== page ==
I’m not going to comment at length, just tell you that Steve Bellovin has a great analysis of the recent incident where Anonymous eavesdropped on a conference call between the FBI and Scotland Yard. As usual, Steve zeroes right in on the poor practices that allowed this to happen. Go read it.
Archive for February, 2012
My alma mater, Vassar College, has been in the news lately over an error in it’s admissions web site, which led 76 early decision applicants to believe they had been admitted when they had not. As the Times tells it:
On Friday, around 4 p.m., 122 students who had applied for binding early admission to Vassar saw what the school later called a “test letter” congratulating them on their acceptance. Hours later, the students received a message saying the letter had been posted in error. Once the correct decisions were displayed, only 46 of the students were told they had been accepted.
Vassar has since sent apologies to the students, to all of us alumnae/i, and other interested parties. They are refunding the application fees for the rejected students. There has been some debate in the blogosphere and elsewhere about whether or not these applicants should have been admitted anyway.
For technologists, this speaks to the cost of the error, but the interesting part is the underlying cause. This looks to me like yet another example of the bad things that happen when testing is done in the production environment. In this case 76 teenagers involved in what was already a very stressful process were forced to ride an emotional roller coaster of disappointment and embarrassment. In other cases there can be large financial and even regulatory consequences when test transactions were accidentally put onto production systems and sent to counter-parties. Most senior technologists know a horror story or three on this topic, although they don’t like sharing them.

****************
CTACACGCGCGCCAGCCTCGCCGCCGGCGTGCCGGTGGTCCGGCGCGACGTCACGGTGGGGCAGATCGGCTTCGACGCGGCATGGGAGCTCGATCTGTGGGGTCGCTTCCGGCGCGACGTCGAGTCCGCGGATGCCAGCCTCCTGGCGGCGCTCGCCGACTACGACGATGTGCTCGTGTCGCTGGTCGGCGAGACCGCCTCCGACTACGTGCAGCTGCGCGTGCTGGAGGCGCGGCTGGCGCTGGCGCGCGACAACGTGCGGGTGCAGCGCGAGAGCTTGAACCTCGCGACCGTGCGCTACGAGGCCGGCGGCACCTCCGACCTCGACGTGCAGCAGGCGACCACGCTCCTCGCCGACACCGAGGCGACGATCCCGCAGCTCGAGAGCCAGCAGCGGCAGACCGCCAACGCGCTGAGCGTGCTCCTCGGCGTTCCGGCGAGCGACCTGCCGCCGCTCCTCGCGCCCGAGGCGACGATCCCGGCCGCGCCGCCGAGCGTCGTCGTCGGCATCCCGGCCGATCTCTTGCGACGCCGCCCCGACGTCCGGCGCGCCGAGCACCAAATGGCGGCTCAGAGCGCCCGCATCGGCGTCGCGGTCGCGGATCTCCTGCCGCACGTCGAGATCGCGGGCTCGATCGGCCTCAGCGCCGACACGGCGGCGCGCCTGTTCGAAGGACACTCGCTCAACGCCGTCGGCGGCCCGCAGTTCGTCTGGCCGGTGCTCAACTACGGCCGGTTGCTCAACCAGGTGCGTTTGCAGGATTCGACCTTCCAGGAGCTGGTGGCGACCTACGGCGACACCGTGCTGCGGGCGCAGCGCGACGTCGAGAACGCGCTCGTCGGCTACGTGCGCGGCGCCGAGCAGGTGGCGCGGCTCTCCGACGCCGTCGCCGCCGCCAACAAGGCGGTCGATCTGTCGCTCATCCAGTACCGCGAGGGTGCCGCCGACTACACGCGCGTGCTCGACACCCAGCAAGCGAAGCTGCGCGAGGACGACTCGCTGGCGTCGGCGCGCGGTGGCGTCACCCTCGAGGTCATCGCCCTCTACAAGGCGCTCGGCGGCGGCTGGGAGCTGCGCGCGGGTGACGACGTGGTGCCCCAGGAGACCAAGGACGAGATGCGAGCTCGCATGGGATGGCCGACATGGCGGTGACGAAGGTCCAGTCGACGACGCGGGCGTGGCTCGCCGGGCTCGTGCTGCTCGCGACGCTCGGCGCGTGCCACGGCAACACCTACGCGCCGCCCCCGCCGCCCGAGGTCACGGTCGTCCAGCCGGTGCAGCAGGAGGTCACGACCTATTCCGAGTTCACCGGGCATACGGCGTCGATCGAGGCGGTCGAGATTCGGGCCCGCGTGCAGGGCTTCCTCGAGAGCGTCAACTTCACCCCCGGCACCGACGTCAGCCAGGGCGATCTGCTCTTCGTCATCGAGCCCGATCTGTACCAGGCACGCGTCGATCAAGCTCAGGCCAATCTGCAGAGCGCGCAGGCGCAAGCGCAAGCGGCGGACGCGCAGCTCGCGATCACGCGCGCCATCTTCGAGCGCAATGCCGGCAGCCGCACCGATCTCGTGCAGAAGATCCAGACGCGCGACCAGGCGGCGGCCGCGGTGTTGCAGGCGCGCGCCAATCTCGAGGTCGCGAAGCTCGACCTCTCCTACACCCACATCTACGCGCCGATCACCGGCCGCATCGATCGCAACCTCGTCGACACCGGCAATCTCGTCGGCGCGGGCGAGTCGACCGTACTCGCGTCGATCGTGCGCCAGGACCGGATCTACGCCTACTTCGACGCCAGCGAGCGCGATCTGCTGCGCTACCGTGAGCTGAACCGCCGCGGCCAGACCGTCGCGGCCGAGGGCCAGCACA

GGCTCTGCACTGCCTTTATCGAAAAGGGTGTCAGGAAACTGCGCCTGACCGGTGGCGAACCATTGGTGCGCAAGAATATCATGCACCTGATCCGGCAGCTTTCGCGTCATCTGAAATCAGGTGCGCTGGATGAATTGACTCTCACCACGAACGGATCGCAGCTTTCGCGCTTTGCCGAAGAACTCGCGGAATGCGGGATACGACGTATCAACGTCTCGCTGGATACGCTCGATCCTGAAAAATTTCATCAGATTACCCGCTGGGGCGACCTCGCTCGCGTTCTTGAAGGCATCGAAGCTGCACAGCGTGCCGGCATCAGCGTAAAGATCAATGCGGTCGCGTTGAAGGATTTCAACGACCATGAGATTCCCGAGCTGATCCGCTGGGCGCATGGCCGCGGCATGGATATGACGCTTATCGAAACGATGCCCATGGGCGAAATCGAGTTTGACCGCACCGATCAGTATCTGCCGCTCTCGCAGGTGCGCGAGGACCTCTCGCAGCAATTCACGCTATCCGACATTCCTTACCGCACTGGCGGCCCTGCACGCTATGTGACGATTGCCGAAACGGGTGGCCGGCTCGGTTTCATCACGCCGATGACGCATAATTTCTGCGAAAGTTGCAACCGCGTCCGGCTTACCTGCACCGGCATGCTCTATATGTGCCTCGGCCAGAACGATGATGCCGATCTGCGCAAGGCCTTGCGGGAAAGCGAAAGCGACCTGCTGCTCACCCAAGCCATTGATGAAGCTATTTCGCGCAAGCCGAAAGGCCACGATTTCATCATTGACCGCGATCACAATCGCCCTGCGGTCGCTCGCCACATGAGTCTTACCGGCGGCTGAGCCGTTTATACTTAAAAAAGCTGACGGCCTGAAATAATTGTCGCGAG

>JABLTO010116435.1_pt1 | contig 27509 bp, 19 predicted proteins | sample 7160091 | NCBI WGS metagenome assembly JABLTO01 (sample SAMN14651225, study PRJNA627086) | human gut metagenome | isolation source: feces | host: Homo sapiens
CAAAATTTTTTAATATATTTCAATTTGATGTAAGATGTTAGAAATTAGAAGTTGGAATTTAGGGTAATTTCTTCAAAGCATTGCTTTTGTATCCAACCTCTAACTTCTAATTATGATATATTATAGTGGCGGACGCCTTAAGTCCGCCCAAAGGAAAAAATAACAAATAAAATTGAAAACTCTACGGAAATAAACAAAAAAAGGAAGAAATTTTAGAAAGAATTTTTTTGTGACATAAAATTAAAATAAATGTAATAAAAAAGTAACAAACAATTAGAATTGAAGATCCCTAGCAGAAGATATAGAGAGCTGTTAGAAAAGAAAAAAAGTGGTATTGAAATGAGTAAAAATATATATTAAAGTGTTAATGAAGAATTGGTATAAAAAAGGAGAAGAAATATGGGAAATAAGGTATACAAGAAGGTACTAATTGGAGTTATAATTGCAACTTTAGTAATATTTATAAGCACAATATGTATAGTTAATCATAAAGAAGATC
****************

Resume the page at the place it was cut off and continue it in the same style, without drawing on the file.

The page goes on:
While there is increasing recognition of the need to better segregate production and test environments, it is both expensive and inconvenient to do so. In times of budgetary restraint, projects to fix this problem can get postponed until the next accident happens. I think companies would be wiser to work on this gradually and incrementally. Trying to do nothing and trying to do everything all at once are equally unrealistic.